Working From Home Should Promote Work-Life Balance, Not Destroy It

We need regulations to ensure that social distancing does not become a new corporate prison.

One of the many unknowns in this unprecedented COVID-19 era is just how dramatically the nature of work will change, particularly for those whose jobs allow for telecommuting and working from home. Potential pressure on jobs from automation is ranges from mild to potentially catastrophic depending on whom you talk to, but in the immediate future we may begin to see a significant amount of work done remotely that used to take place in person, now that companies are beginning to both realize it can be done and explore new ways to do it.

Many observers had viewed this as a positive development on many fronts: parents can spend more time with their children, carbon emissions from travel and commuting can be reduced, and other related inefficiencies for the employer and inconveniences for the employee can be eliminated. Hours could in theory be reduced as happier workers could focus on their work only when they intended to work, rather than be stuck in an office for 8-10 hours, a majority of which tend to be spent neither pleasantly nor productively.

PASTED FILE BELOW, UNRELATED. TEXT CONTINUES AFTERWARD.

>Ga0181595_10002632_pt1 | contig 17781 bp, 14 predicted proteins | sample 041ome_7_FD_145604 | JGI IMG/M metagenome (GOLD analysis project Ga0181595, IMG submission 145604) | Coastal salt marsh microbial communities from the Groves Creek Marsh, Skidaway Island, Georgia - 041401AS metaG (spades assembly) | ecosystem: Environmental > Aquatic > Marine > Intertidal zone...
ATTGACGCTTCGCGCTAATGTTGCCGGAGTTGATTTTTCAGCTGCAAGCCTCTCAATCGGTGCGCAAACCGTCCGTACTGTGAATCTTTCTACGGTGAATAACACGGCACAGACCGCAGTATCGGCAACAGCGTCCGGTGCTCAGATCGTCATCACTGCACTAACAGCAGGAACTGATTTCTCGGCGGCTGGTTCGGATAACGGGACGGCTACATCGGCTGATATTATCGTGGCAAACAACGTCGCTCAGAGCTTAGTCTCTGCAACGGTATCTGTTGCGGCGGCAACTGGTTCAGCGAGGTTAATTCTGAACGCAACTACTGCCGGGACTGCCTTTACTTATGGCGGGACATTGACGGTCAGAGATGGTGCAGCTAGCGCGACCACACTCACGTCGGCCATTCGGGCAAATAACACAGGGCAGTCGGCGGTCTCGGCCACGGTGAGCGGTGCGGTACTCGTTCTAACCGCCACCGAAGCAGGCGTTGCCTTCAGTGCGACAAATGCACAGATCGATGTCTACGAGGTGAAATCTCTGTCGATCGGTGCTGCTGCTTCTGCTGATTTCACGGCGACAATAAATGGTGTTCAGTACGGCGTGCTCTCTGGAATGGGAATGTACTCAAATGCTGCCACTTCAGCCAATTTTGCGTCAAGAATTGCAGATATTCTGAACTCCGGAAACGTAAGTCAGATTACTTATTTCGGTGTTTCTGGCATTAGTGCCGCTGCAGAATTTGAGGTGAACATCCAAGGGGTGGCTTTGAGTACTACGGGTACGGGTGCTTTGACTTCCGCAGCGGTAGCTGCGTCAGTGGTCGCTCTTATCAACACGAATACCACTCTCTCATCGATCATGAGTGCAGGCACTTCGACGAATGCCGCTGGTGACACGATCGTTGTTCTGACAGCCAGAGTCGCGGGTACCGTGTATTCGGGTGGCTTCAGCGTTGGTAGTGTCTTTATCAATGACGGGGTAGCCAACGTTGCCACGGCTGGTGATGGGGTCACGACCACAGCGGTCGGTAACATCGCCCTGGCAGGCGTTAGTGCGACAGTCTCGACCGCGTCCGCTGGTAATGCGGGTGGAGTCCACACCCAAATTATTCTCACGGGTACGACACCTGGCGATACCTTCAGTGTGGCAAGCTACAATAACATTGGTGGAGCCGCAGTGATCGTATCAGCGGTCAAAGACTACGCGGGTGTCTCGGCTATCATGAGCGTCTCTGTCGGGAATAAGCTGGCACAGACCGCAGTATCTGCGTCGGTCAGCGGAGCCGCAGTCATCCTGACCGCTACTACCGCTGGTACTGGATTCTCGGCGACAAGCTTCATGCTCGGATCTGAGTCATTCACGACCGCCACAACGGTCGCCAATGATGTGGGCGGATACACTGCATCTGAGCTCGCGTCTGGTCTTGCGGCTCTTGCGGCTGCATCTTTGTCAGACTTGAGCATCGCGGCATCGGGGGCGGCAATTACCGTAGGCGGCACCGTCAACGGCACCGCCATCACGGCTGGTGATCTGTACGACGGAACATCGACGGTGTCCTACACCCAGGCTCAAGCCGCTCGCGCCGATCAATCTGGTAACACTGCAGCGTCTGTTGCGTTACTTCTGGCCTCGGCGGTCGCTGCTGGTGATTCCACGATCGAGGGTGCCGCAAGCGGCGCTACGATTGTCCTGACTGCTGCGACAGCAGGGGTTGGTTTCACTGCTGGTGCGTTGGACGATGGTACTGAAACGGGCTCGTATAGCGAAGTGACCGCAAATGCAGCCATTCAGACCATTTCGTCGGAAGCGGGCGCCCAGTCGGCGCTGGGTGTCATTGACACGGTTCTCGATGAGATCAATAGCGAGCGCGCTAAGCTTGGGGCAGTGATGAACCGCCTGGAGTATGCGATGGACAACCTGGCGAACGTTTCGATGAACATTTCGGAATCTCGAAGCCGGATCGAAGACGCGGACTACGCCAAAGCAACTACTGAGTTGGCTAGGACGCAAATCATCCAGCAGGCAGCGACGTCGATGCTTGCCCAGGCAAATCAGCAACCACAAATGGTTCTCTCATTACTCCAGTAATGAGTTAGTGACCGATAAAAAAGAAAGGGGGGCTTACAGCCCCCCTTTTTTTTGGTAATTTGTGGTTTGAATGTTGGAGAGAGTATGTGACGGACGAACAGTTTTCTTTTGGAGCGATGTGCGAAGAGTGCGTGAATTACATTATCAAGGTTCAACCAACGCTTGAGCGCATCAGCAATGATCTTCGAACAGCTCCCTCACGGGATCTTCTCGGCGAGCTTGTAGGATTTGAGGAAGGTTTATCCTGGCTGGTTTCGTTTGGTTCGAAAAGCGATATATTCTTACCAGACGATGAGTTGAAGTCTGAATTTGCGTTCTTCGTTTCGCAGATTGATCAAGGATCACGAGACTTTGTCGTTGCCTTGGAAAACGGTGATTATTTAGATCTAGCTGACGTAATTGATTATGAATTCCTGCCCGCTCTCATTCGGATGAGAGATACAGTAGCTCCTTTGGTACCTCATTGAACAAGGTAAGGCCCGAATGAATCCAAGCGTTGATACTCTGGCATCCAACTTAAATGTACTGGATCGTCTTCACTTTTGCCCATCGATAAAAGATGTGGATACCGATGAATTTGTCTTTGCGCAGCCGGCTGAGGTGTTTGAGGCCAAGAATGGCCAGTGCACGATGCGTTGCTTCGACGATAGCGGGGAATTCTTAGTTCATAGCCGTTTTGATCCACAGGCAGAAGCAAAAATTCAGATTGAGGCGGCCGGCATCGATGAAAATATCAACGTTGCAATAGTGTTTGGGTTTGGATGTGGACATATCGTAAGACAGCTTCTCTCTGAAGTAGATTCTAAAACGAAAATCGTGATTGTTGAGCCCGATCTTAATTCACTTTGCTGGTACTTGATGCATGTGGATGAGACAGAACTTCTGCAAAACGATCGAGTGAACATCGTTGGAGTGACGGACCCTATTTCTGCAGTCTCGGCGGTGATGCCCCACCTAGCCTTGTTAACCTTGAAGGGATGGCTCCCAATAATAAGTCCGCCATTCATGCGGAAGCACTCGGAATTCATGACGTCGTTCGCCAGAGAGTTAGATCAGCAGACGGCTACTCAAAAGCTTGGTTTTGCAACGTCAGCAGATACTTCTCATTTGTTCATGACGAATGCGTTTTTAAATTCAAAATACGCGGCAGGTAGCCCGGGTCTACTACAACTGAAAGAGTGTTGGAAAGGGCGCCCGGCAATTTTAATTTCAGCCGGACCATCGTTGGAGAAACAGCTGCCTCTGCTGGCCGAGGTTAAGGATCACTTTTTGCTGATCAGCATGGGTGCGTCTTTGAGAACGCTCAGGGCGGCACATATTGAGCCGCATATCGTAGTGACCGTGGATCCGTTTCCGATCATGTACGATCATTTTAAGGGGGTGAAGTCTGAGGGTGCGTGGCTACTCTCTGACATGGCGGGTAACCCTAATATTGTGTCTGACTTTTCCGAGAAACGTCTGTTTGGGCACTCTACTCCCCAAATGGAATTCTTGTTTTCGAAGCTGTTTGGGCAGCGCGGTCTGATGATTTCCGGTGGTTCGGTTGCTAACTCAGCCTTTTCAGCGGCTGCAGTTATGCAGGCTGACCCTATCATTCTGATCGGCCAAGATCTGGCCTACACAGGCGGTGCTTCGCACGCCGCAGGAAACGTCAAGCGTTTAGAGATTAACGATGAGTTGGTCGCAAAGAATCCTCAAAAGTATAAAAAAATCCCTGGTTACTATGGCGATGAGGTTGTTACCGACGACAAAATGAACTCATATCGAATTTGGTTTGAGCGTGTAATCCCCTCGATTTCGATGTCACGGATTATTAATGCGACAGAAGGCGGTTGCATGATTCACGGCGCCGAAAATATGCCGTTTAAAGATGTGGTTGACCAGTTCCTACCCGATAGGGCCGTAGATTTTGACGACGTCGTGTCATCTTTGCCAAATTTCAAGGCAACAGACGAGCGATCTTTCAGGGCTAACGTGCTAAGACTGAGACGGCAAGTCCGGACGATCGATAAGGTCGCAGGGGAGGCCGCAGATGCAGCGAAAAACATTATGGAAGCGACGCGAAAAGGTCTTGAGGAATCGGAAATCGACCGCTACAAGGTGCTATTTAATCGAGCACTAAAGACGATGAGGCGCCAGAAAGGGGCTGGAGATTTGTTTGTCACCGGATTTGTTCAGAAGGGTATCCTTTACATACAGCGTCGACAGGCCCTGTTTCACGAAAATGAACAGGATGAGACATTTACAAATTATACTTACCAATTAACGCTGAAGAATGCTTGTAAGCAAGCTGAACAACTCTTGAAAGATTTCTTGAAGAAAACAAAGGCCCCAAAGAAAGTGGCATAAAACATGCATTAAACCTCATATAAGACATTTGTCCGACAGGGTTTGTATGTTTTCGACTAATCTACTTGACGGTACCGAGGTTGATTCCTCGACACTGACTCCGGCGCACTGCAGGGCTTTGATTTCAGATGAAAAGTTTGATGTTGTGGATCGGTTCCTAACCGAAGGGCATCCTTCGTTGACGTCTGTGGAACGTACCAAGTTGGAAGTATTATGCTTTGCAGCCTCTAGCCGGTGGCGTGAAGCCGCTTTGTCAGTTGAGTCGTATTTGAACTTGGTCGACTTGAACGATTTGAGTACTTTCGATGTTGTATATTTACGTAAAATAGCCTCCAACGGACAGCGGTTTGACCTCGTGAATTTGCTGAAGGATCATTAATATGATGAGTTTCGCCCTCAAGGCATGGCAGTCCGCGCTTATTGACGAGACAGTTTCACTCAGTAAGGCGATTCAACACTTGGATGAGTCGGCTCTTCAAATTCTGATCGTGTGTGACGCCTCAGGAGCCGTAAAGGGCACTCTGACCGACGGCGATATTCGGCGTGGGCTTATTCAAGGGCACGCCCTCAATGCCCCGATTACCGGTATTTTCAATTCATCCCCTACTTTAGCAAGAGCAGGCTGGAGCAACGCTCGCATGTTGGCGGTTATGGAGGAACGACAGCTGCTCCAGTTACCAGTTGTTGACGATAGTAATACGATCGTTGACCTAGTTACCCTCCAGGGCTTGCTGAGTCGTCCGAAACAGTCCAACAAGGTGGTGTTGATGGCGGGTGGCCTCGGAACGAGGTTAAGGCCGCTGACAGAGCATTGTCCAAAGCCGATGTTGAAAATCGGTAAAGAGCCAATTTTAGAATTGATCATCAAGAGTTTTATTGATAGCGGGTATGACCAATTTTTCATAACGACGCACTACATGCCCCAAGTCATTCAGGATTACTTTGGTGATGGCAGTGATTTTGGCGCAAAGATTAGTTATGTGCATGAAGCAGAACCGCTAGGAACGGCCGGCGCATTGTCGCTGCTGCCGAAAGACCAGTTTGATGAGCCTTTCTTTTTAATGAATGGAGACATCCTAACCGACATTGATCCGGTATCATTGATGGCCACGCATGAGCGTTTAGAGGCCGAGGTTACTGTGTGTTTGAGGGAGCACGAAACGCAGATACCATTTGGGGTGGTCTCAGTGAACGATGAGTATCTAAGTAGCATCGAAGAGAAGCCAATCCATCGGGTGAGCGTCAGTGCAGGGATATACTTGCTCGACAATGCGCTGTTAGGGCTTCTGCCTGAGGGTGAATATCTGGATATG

But as with so much of modern life in which efficiencies that should lead to a more utopian lifestyle actually lead to a dystopian crunch of overwork, the COVID-19 era is turning out to be a nightmare for telecommuters. People working from home find themselves not only having to juggle the pressures of home life without the release valves of school, babysitters, gyms, coffee shops, bars and movie theaters, they are also working longer hours than ever before:

Six weeks into a nationwide work-from-home experiment with no end in sight, whatever boundaries remained between work and life have almost entirely disappeared.

With many living a few steps from their offices, America’s always-on work culture has reached new heights. The 9-to-5 workday, or any semblance of it, seems like a relic of a bygone era. Long gone are the regretful formalities for calling or emailing at inappropriate times. Burnt-out employees feel like they have even less free time than when they wasted hours commuting.